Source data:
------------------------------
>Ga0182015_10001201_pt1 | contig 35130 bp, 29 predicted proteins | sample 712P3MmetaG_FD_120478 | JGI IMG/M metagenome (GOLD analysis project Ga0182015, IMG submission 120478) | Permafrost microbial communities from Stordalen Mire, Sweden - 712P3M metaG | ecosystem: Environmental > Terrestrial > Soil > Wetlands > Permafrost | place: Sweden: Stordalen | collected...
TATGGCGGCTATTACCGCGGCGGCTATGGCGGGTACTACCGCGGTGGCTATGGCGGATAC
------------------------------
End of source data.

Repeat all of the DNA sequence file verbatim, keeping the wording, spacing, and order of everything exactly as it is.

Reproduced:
>Ga0182015_10001201_pt1 | contig 35130 bp, 29 predicted proteins | sample 712P3MmetaG_FD_120478 | JGI IMG/M metagenome (GOLD analysis project Ga0182015, IMG submission 120478) | Permafrost microbial communities from Stordalen Mire, Sweden - 712P3M metaG | ecosystem: Environmental > Terrestrial > Soil > Wetlands > Permafrost | place: Sweden: Stordalen | collected...
TATGGCGGCTATTACCGCGGCGGCTATGGCGGGTACTACCGCGGTGGCTATGGCGGATAC